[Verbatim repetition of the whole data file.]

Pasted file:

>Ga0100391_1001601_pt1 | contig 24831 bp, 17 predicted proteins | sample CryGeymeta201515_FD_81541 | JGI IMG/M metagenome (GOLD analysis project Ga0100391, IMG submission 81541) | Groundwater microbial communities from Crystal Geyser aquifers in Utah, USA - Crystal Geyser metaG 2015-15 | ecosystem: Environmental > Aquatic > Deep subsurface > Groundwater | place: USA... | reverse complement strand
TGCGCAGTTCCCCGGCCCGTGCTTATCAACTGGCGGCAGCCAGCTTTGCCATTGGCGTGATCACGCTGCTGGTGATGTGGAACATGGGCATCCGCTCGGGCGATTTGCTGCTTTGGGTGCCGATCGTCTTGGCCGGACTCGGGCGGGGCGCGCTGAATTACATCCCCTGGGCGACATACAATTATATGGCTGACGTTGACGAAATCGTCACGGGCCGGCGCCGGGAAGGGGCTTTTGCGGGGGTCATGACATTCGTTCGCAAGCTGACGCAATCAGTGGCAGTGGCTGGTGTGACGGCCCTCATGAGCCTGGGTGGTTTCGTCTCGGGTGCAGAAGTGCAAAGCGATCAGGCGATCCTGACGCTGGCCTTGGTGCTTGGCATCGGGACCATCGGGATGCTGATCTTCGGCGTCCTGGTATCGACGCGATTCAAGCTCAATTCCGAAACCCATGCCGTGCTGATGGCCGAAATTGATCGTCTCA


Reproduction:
>Ga0100391_1001601_pt1 | contig 24831 bp, 17 predicted proteins | sample CryGeymeta201515_FD_81541 | JGI IMG/M metagenome (GOLD analysis project Ga0100391, IMG submission 81541) | Groundwater microbial communities from Crystal Geyser aquifers in Utah, USA - Crystal Geyser metaG 2015-15 | ecosystem: Environmental > Aquatic > Deep subsurface > Groundwater | place: USA... | reverse complement strand
TGCGCAGTTCCCCGGCCCGTGCTTATCAACTGGCGGCAGCCAGCTTTGCCATTGGCGTGATCACGCTGCTGGTGATGTGGAACATGGGCATCCGCTCGGGCGATTTGCTGCTTTGGGTGCCGATCGTCTTGGCCGGACTCGGGCGGGGCGCGCTGAATTACATCCCCTGGGCGACATACAATTATATGGCTGACGTTGACGAAATCGTCACGGGCCGGCGCCGGGAAGGGGCTTTTGCGGGGGTCATGACATTCGTTCGCAAGCTGACGCAATCAGTGGCAGTGGCTGGTGTGACGGCCCTCATGAGCCTGGGTGGTTTCGTCTCGGGTGCAGAAGTGCAAAGCGATCAGGCGATCCTGACGCTGGCCTTGGTGCTTGGCATCGGGACCATCGGGATGCTGATCTTCGGCGTCCTGGTATCGACGCGATTCAAGCTCAATTCCGAAACCCATGCCGTGCTGATGGCCGAAATTGATCGTCTCA